OSA's Digital Library

Applied Optics

Applied Optics

APPLICATIONS-CENTERED RESEARCH IN OPTICS

  • Editor: Joseph N. Mait
  • Vol. 50, Iss. 5 — Feb. 10, 2011
  • pp: 648–654

Approach to high-frequency, cavity-enhanced Faraday rotation in fluids

D. Pagliero, Y. Li, S. Fisher, and C. A. Meriles  »View Author Affiliations


Applied Optics, Vol. 50, Issue 5, pp. 648-654 (2011)
http://dx.doi.org/10.1364/AO.50.000648


View Full Text Article

Enhanced HTML    Acrobat PDF (400 KB)





Browse Journals / Lookup Meetings

Browse by Journal and Year


   


Lookup Conference Papers

Close Browse Journals / Lookup Meetings

Article Tools

Share
Citations

Abstract

Recent work demonstrating detection of nuclear spin magnetization via Faraday rotation in transparent fluids promises novel opportunities for magnetic resonance imaging and spectroscopy. Unfortunately, low sensitivity is a serious concern. With this motivation in mind, we explore the use of an optical cavity to augment the Faraday rotation experienced by a linearly polarized beam traversing a sample fluid. Relying on a setup that affords reduced sample size and high-frequency modulation, we demonstrate amplification of regular (i.e., nonnuclear) Faraday rotation of order 20. Extensions of the present methodology that take into account the geometric constraints imposed by a high-field magnet may open the way to high-sensitivity, optically-detected magnetic resonance in the liquid state.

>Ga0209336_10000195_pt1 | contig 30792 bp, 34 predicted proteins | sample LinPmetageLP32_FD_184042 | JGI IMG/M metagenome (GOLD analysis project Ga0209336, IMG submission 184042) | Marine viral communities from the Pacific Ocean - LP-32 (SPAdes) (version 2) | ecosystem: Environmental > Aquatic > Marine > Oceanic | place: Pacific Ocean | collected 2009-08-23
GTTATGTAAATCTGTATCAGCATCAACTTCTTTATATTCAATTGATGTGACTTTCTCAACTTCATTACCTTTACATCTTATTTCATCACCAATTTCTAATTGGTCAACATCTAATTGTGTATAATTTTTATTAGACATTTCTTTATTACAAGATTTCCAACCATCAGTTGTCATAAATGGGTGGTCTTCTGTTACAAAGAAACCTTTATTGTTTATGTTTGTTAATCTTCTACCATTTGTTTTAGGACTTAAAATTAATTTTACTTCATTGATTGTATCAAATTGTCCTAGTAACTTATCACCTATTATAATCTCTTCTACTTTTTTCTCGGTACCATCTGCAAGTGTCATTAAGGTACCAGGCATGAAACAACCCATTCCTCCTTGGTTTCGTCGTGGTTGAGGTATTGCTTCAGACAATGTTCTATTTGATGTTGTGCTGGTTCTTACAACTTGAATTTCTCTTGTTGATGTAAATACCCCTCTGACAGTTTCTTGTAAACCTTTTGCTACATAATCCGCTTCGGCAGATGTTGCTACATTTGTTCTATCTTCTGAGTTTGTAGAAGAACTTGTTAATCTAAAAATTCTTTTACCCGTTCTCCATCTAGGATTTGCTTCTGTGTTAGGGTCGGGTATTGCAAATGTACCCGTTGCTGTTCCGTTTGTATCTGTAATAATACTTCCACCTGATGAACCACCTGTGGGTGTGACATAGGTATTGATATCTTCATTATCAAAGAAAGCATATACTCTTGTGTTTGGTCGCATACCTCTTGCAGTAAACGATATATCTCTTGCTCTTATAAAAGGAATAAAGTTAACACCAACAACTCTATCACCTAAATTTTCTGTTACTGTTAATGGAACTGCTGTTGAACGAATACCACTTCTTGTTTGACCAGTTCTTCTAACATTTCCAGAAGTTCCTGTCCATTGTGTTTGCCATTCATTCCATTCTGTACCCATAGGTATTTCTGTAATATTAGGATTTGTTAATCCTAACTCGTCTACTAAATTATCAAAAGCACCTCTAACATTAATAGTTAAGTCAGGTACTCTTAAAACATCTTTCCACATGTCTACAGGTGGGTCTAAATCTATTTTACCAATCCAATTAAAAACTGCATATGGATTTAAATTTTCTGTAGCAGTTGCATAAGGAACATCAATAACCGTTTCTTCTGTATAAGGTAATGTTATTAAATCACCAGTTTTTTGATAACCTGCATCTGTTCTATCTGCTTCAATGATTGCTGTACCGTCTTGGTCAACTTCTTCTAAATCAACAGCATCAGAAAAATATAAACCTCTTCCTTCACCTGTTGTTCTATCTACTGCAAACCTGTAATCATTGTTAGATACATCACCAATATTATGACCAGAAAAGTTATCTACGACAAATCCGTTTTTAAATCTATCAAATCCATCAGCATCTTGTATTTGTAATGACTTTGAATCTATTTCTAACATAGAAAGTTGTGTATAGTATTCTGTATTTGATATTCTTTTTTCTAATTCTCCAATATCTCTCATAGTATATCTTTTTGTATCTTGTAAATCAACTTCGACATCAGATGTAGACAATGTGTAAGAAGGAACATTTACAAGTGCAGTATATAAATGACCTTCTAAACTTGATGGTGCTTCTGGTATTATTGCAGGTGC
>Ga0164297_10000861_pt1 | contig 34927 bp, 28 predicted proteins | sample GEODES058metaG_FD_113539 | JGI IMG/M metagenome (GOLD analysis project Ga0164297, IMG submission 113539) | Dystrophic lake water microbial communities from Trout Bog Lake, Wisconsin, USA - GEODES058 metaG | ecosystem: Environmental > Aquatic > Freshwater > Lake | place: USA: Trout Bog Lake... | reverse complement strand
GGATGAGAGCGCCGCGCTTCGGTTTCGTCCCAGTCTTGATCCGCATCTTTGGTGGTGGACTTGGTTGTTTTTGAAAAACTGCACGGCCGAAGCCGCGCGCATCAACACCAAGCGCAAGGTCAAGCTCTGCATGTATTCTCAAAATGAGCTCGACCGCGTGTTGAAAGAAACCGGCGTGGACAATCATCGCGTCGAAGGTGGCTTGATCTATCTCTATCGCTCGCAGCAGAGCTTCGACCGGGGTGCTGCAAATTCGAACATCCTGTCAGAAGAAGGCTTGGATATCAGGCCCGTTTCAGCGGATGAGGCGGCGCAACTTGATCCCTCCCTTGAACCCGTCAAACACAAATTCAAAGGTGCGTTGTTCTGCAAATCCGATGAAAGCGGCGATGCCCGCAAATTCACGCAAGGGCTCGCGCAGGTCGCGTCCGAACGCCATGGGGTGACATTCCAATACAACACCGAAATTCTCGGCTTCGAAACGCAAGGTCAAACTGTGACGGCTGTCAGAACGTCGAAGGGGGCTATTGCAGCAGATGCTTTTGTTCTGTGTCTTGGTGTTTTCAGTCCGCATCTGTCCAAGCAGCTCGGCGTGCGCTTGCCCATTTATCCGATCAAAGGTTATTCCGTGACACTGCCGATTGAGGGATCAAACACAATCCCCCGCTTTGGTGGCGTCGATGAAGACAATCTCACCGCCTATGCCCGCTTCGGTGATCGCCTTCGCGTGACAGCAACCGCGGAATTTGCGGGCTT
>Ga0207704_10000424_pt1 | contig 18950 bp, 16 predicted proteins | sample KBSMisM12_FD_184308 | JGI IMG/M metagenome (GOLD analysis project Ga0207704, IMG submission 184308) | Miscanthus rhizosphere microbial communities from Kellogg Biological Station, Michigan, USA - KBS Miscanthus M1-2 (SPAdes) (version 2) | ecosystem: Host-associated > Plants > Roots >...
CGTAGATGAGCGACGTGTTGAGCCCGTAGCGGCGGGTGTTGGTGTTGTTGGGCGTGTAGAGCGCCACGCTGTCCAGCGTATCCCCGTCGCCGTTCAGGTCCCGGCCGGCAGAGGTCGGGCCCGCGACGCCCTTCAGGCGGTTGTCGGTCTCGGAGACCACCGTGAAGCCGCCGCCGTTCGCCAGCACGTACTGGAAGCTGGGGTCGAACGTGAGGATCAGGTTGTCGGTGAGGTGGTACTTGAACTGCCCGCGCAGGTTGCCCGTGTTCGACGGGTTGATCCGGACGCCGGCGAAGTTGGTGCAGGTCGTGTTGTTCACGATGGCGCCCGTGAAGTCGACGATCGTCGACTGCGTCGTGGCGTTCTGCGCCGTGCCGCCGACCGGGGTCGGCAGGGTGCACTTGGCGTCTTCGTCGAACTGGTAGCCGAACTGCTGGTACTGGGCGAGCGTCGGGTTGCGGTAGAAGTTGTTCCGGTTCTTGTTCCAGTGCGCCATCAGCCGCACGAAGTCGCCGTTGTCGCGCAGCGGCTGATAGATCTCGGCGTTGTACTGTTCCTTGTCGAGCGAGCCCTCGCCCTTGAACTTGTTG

© 2011 Optical Society of America

OCIS Codes
(120.2230) Instrumentation, measurement, and metrology : Fabry-Perot
(120.5410) Instrumentation, measurement, and metrology : Polarimetry
(230.2240) Optical devices : Faraday effect
(230.3810) Optical devices : Magneto-optic systems

ToC Category:
Detectors

History
Original Manuscript: November 17, 2010
Revised Manuscript: December 16, 2010
Manuscript Accepted: December 17, 2010
Published: February 3, 2011

Citation
D. Pagliero, Y. Li, S. Fisher, and C. A. Meriles, "Approach to high-frequency, cavity-enhanced Faraday rotation in fluids," Appl. Opt. 50, 648-654 (2011)
http://www.opticsinfobase.org/ao/abstract.cfm?URI=ao-50-5-648


Sort:  Author  |  Year  |  Journal  |  Reset  

References

  1. L. D. Barron, Molecular Light Scattering and Optical Activity, 2nd ed. (Cambridge University, 2004). [CrossRef]
  2. A. K. Zvezdin, V. A. Kotov, Modern Magnetooptics and Magnetooptical Materials (IOP Publishing, 1997). [CrossRef]